Maybe the outlet frames the headline to say "Saudi Arabia's exports fall 20%". The other may say "Saudi Arabia's exports skyrocket 30%".

The bare bones facts sometimes don't do an article justice.

[without turning, Rodent backs slowly and quietly toward the exit]

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1 hour ago, Rodent said:

< well expressed explanation by Rodent >

[without turning, Rodent backs slowly and quietly toward the exit]

Nicely put, Rodent.

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2 hours ago, Rodent said:

No way! People are far too stupid to be able to assess all those complicated facts and figures all by themlittleselves. Leave that up to the media to spoon feed you. They know best. (best read that with a heavy sarcasm filter)

I will say, in defense of the media, (and I'm going to duck and run as soon as I say this), that sometimes facts and figures without context can be fairly meaningless. Sometimes it is helpful to know WHY something is important. 

For example, Saudi Arabia exported 7.1 million bpd in exports in November.  

Now, someone who doesn't follow oil news all day every day might not have much else to go on to contextualize that. 

So the media might add that that is 30% more than the month prior.

Another outlet, wanting to make an alternate point (perhaps with an agenda, perhaps not), may add instead that it is 20% down from last year.

Both might be true, but they tell a different story. One might say that it is fair to point out both points and let the viewer decide how to assess the entire situation. 

Maybe the outlet frames the headline to say "Saudi Arabia's exports fall 20%". The other may say "Saudi Arabia's exports skyrocket 30%".

The bare bones facts sometimes don't do an article justice. 

[without turning, Rodent backs slowly and quietly toward the exit]

Heresy! 

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6 hours ago, mthebold said:

When people are sufficiently immersed in an ideology, you can't force them to change. Ideology is mere belief and may not have any reasoned foundation.  Example: "coal mining was good because it created wealth and employment for a town."  But now most of the miners are dead or suffering black lung disease; town is in meltdown.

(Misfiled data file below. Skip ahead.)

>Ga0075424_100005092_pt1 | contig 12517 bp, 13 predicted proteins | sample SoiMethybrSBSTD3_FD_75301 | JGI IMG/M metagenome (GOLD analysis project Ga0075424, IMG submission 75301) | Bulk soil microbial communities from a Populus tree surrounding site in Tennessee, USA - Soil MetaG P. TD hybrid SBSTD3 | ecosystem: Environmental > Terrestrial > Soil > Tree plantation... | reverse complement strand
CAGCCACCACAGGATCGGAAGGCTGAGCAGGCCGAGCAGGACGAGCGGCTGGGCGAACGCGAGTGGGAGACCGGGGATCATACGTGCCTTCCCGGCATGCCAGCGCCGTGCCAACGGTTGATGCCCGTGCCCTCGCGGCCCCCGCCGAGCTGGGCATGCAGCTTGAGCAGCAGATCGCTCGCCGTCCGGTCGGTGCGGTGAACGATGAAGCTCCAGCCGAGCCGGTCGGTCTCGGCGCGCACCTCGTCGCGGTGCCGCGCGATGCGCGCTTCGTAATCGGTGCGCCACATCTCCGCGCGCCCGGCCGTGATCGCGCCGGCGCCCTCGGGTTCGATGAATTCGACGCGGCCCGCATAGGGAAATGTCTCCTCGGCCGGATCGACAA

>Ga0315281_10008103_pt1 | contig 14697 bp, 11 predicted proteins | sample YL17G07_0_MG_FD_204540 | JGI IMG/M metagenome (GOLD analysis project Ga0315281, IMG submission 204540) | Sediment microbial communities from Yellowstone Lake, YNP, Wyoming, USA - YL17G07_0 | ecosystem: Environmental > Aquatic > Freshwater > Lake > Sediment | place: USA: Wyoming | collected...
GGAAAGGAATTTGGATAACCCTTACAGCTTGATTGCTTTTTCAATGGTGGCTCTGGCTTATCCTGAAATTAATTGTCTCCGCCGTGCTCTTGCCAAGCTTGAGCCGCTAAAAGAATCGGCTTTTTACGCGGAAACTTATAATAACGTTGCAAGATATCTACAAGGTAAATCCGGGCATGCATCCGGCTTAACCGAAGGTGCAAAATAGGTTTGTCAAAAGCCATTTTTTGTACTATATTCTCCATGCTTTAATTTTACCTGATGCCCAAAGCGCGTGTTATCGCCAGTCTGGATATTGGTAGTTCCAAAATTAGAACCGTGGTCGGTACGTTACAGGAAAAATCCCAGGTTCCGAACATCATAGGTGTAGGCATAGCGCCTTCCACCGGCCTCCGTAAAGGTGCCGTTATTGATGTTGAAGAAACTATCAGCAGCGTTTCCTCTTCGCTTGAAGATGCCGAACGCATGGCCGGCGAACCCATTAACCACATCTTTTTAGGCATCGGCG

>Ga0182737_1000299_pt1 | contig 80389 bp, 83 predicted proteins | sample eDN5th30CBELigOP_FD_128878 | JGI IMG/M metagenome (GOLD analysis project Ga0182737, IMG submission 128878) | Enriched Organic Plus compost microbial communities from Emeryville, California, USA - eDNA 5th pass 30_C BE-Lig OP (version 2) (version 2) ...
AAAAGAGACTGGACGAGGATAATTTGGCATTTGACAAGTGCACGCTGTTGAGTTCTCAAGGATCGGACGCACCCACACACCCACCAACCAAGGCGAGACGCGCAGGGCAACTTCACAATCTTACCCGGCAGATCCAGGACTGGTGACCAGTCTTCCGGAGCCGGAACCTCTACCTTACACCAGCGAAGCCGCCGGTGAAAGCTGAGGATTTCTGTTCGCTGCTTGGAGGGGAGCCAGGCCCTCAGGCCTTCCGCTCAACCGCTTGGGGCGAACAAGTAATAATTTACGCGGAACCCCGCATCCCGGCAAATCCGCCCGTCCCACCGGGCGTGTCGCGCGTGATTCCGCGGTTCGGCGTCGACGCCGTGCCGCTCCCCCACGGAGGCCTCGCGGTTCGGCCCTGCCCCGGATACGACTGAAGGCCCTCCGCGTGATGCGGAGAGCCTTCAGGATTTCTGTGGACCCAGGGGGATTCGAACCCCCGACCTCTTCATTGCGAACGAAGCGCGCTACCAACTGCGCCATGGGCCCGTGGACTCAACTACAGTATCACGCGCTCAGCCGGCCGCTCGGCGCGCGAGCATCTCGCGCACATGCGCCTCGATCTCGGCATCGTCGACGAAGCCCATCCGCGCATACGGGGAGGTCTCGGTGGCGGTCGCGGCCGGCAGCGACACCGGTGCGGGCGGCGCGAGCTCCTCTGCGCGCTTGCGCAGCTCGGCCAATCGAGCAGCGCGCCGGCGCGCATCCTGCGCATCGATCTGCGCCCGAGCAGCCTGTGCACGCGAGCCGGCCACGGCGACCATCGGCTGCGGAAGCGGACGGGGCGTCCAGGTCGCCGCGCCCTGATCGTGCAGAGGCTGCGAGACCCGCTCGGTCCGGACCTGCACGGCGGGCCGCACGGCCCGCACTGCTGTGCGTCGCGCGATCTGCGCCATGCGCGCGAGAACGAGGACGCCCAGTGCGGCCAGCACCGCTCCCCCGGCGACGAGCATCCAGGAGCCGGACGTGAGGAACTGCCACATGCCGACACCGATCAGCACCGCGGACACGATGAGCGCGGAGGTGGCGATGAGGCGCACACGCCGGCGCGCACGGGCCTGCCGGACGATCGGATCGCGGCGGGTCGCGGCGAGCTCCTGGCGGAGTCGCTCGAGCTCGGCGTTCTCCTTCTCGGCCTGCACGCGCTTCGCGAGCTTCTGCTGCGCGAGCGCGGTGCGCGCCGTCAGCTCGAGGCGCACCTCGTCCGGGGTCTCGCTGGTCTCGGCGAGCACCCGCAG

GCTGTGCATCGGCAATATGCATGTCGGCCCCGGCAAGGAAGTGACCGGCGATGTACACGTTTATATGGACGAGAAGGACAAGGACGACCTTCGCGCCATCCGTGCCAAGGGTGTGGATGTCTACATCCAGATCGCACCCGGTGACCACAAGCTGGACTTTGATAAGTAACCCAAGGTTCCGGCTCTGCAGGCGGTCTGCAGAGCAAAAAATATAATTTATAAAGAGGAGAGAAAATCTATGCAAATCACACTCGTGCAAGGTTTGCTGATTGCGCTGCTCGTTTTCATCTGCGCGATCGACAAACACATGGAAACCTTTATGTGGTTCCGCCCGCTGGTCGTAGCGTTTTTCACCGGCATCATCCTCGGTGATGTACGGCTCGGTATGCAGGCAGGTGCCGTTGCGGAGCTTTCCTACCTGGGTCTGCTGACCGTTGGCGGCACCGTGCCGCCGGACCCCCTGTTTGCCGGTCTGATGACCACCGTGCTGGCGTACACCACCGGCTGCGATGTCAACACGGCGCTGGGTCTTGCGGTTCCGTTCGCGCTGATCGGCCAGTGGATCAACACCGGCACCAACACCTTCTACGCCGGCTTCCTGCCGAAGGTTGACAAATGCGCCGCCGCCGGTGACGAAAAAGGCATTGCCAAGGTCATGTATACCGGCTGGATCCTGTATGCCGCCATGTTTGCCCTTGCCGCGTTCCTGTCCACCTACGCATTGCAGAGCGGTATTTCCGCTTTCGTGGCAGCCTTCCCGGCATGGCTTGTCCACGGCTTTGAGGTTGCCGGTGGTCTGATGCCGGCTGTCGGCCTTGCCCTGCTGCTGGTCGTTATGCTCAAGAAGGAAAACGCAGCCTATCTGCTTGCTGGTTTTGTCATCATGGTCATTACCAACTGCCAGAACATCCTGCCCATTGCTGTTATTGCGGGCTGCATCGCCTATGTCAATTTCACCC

They have to see something very wrong and want to change.  Or they might just use their brain to work out their ideology was flawed.  The trouble with shocking them is that, more often than not, they see you as the source of their discomfort and dig in even deeper. There is no counter to irrational belief.

Thus, I conclude that it's best not to disturb the extremists.  You have labelled people who might have a rational belief as "extremists".  Let them feel good about themselves while barely making a difference.  You have not considered their actions were an attempt to save people from their own ignorance.   Eventually, the smarter ones will begin to question the ideology.  When that happens, those can be told.  Given my example, that would be a positive outcome.

Politics is difficult because everyone can vote, but easy because elections often hinge on convincing a receptive 1-2%.  Better to aim for the receptive minority.  Conjecture: best policy is honesty.

 

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19 hours ago, Marina Schwarz said:

Anti-pipeline activism isn't generating more investment in renewable energy

On a scale of Oh, really? to Climate denialist fake news, where do you place yourself? I may regret asking this but I'm not going back.

Great article. New England citizens have been badly harmed by New York's blind opposition to natural gas pipelines. Of course they don't know that unless they have studied the issue. I am fairly the certain the "news" papers are not telling them that. There are lots of greenies in New England but you have to be pretty dense to not understand that your heating bill could be a lot lower if you had piped natural gas coming from Pennsylvania.

It has been fun watching offshore wind turbines trying to proliferate off New England shores due to NiMBYS. I haven't heard about much solar activity proliferating there either. 

I think New England has been unable to even plan a floating LNG receiving plant, as has Philadelphia. Please correct me if I am wrong. 

Someone, please give me an estimate of the comparable cost of LNG piped within New England if it was offloaded to a nearby plant and regasified. 

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(edited)